Drafting a non-engagement letter
Phantom clients, those who believe they are represented by you, though the individual has not formally hired or retained you, can lead to a potential claim down the road. If you decline an engagement for legal services or the client chooses not to retain you, the non-engagement should immediately be confirmed in writing by way of a non-engagement letter.
You can use this checklist when drafting your non-engagement letter:
- Clearly confirm that the representation is declined and that there is no lawyer/client relationship. You need not set out your reasons for your decision.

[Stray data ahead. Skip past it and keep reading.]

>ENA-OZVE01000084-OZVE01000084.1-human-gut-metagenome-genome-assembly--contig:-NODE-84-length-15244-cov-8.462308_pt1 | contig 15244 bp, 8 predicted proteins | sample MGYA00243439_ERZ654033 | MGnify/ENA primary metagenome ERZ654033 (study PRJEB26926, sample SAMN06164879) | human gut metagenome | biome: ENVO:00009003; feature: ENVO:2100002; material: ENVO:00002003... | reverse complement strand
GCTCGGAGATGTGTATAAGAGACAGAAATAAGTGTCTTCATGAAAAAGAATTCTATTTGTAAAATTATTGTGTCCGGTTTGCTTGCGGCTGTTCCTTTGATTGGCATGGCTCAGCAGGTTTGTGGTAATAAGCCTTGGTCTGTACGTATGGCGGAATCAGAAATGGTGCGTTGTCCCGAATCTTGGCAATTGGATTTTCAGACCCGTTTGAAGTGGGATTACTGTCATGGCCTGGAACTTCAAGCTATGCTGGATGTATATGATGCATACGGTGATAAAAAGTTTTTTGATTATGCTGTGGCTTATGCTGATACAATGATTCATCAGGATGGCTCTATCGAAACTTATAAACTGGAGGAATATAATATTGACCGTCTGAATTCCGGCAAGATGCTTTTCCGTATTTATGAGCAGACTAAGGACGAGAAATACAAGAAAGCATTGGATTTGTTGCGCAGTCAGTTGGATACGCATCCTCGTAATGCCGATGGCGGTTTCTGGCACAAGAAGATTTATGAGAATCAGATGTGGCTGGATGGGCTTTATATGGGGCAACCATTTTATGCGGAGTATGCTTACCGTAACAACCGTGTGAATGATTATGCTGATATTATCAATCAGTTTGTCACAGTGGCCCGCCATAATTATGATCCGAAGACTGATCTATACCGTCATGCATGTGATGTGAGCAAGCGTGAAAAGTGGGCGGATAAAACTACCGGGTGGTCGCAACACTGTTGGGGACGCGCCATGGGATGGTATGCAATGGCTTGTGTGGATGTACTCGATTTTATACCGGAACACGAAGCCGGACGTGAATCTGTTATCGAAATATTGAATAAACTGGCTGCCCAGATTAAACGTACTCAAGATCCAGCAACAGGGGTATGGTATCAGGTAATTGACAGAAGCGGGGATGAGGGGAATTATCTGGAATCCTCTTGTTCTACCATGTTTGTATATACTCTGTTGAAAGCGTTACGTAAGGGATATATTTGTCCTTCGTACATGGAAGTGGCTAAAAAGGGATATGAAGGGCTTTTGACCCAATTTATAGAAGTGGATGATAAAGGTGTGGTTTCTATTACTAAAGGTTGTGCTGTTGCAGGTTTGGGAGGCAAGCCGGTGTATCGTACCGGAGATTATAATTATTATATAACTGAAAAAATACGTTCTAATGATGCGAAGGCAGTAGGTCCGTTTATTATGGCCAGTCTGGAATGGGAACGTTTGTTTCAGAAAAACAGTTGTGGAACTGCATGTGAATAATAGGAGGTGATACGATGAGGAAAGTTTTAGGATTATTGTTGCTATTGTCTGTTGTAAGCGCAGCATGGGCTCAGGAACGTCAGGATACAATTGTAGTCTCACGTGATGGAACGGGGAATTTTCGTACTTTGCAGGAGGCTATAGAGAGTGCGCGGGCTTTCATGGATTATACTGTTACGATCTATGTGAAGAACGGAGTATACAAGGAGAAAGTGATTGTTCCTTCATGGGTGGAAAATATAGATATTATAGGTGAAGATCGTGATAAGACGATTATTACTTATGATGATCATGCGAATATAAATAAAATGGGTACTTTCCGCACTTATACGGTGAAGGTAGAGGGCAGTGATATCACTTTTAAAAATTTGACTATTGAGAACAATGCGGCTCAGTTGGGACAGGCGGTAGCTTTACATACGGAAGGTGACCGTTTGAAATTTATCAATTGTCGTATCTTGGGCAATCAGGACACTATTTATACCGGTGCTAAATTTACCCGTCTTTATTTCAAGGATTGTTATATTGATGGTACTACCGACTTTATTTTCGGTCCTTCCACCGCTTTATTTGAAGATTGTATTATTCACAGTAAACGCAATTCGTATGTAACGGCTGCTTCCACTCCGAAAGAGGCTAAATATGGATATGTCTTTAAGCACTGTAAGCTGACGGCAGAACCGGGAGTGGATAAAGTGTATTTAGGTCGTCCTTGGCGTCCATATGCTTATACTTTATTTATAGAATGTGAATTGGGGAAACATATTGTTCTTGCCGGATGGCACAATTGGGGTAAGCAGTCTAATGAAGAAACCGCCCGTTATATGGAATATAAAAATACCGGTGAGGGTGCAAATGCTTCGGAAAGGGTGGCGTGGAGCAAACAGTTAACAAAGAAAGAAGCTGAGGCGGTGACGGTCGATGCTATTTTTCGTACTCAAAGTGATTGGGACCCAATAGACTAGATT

- Return any documentation or other property obtained during the consultation.
- Refer to the fact that statutes of limitations may apply to bar recovery if steps are not taken promptly to pursue rights or remedies. If a specific statute of limitations poses an immediate problem, specific reference should be made to a need for urgent action on the part of the client.
- Advise the client to seek other legal counsel as soon as possible to pursue his/her rights.
- Take care not to express an opinion on the merits of the claim unless careful research has been conducted to support the position.
- Confirm acknowledgement of receipt of the non-engagement letter by the client and document his/her receipt.
The Law Society of Ontario has also developed a sample non-engagement letter that you can adapt for your own use.